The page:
A new storm is emerging to combat climate change: homeowner’s insurance

I heard that my insurance company was filing too late on Friday to do anything about it, so I called the insurance agent first thing the following Monday morning. His response, delivered politely and graciously was an effective, “stay in line.” They are dealing with the collapse of two other companies that declared bankruptcy, and their customers had to be bailed out before the end of the month. My company didn’t cancel the process until the middle of the following month, so I had a little time on my side.

I am not alone in this insurance problem; My insurance company was the seventh company to file for bankruptcy in Louisiana this year. Although insurance is a complex business, with different actors from ratepayers to local regulators and international insurance companies, one thing is clear in this sector: climate change.

The impact of climate change on Louisiana is something I know firsthand. I work at a marine laboratory on the coast, and for the past 15 years I have looked at the effects, and damage, of climate change. In 2020, Louisiana was in the “cone of uncertainty” — the area most likely to experience a hurricane — a record seven times. One of these storms, Hurricane Laura, was one of the two strongest to hit Louisiana in recorded history. The following year Hurricane Ida hit, equaling or exceeding the strength of Laura, causing widespread destruction across the central coast of the state and even in many inland areas.

Take this list in the context of hurricanes that hit nearby areas in recent years – such as Hurricane Harvey in Houston and Hurricane Michael in northwest Florida – and the northern Gulf seems like a dangerous bet for insurance companies. Even companies can raise premiums to match the risk, saying most people can’t afford these prices. Faced with huge losses, and unable to raise wages, companies declare bankruptcy. For example, in the case of my insurance company, they declared bankruptcy when Florida, another insurer, rejected their attempt to raise premiums by 85 percent.

Many people I know have also looked for new insurance, which they had to get from a state-run insurance company, albeit at a higher cost. I got new insurance through this plan – adding about $2,000 in premiums. Although I am being told that I will be reimbursed for six months of my old policy – about another $2,500, I do not know when the check will come. The government agency that oversees insurance companies that have gone backwards recently announced that they hope to sell $600 million in bonds to meet the demands of the failed companies. The costs of all this are complex, confusing, and it is not always known how the end will be achieved.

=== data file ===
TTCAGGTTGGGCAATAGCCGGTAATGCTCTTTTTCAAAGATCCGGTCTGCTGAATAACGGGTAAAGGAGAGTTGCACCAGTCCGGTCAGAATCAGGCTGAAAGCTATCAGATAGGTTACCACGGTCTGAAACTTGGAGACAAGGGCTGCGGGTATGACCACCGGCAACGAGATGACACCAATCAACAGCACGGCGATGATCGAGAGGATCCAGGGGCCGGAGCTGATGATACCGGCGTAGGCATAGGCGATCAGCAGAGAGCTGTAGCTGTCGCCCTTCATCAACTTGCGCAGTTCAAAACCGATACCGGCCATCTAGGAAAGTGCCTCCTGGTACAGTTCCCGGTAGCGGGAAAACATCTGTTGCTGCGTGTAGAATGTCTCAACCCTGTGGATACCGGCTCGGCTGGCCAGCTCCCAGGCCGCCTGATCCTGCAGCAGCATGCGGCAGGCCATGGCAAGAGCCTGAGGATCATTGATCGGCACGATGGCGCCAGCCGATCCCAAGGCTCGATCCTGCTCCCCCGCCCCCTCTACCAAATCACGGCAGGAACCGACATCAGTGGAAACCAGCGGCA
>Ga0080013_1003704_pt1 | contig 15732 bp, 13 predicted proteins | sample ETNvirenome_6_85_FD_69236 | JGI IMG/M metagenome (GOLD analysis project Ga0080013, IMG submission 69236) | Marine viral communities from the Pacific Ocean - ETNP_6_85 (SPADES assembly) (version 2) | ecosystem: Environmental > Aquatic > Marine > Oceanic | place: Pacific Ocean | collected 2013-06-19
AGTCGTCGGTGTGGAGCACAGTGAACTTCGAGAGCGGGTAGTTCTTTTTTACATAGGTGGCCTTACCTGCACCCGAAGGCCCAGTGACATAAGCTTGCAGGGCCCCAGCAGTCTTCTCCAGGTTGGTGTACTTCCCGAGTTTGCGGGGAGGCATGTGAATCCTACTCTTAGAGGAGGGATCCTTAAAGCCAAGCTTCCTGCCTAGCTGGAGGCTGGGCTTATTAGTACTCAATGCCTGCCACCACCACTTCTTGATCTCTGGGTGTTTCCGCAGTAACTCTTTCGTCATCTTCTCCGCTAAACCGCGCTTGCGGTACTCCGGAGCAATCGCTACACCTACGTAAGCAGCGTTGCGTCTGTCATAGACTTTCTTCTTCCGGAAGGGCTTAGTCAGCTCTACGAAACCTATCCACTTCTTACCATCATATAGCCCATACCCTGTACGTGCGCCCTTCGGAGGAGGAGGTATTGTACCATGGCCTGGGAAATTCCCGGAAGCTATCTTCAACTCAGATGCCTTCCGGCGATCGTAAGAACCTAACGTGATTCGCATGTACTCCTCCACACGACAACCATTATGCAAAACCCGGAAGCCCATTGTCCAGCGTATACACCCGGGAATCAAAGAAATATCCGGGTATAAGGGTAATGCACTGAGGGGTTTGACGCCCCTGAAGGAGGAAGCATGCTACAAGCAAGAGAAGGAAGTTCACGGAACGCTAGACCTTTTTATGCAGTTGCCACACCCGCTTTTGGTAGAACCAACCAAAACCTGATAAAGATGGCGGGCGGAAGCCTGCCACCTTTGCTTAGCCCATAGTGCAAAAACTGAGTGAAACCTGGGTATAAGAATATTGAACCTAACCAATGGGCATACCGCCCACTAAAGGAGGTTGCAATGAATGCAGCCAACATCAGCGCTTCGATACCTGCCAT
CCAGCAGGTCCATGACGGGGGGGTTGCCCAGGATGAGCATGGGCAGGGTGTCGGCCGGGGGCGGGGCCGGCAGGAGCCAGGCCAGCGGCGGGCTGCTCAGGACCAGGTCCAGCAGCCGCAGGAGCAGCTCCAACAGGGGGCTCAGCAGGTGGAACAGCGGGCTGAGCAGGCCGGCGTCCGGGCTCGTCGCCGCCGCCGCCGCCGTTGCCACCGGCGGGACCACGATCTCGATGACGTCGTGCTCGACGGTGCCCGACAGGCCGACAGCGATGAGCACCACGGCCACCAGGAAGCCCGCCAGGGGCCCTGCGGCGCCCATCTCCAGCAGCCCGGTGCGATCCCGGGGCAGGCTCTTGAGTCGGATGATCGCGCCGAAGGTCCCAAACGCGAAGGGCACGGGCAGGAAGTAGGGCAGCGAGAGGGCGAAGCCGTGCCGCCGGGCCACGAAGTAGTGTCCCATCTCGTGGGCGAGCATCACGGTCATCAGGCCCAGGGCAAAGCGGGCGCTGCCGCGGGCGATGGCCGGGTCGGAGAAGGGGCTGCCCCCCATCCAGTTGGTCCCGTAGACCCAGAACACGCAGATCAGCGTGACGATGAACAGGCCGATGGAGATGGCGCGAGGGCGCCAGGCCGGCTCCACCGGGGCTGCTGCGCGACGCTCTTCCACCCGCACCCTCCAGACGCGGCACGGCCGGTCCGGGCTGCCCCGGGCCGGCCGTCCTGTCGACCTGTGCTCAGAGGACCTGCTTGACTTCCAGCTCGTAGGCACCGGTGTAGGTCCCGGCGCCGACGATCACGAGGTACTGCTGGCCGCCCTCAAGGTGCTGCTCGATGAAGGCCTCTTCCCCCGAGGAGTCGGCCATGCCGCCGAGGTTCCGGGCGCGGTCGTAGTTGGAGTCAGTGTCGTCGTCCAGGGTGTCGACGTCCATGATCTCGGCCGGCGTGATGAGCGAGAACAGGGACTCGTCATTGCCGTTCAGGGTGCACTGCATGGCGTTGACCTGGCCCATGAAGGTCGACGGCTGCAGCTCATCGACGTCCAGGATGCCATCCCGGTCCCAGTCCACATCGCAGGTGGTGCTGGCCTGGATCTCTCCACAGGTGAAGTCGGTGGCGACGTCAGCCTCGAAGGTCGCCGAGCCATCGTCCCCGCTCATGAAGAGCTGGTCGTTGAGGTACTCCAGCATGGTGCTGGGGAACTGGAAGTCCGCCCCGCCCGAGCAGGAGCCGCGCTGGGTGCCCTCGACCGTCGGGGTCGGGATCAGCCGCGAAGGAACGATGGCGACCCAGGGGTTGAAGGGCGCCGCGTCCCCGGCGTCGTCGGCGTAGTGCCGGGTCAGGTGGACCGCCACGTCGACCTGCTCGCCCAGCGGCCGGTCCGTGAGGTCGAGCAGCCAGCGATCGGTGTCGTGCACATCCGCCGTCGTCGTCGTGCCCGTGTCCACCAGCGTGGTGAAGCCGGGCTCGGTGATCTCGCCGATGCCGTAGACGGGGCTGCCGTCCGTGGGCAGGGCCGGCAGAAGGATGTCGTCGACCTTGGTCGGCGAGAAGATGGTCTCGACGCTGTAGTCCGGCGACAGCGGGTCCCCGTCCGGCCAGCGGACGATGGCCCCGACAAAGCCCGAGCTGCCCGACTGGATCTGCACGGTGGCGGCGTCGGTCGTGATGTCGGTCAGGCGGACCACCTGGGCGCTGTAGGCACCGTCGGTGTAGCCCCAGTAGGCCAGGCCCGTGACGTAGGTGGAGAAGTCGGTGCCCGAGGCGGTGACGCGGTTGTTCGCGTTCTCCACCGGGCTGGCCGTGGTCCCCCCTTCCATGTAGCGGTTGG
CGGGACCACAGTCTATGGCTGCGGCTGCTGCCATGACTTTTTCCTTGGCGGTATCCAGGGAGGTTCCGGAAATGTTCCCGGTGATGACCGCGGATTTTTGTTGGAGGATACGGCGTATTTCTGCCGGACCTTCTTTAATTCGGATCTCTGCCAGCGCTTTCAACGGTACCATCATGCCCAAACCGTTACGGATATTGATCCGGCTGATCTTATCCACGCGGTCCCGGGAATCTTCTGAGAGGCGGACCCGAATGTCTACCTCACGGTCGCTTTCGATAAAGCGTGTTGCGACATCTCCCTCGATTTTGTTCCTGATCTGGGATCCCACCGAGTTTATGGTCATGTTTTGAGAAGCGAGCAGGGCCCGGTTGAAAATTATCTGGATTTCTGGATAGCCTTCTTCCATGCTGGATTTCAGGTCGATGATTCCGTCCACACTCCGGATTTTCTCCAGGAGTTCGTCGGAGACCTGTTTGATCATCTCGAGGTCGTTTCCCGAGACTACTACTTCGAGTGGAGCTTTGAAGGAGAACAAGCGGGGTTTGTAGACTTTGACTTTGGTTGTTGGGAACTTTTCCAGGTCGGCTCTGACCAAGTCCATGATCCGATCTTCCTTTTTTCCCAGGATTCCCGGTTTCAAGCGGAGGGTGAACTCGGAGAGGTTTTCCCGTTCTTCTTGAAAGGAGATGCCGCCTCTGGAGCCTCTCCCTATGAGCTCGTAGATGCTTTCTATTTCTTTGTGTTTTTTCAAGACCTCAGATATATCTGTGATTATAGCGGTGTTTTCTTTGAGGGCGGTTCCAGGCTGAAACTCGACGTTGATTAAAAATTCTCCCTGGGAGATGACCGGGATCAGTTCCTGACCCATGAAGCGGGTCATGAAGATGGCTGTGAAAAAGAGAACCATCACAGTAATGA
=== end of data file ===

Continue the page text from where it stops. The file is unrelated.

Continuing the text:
Ironically, the current insurance debacle is different from the well-known risks of government. In the years since Hurricane Katrina in 2005, federal, state and local governments have spent billions of dollars to reduce flood risks and rebuild the depleted coastline. Those efforts have been successful. In some cases, they have helped make flood insurance affordable, but they are not really affected by the current situation. That’s because flood risks are managed differently than other risks faced by homeowners. Flood insurance is regulated by the government, private companies are often excluded from the flood insurance market. Questions are also emerging about federalism the government’s new flood risk plan.

The losses that hit Louisiana’s private insurers came primarily from the hurricane, not its rising waters. It’s a reminder that the weather affects everything in the air and water around us – and that the entire climate is changing.

What worries me the most is that this issue could spread across the country. Although Louisiana’s weather hazards are on the extreme end of the spectrum, there are many places that are not too far off. Florida has similar problems, and California has problems related to fires. I’m worried that another hurricane zone in the Carolinas, mid-Atlantic or maybe New England won’t be too far away. All in all, it reminds me of what my friend, beach restoration expert John Ettinger says, “Lands will be underwater before they are underwater.” Here in Louisiana, water is rising physically and financially, and even if you don’t live here, you should watch where it goes.

Alexander S. Kolker, Ph.D. is an associate professor at the Louisiana Universities Marine Consortium. They study climate change, sea level rise, resilience and changes in coastal systems. His work is centered on the shorelines and wetlands of the Mississippi Delta, and he has worked in systems around the world, including the Florida Everglades, New York and North Africa. His work involves a combination of field studies, data analysis and theoretical work.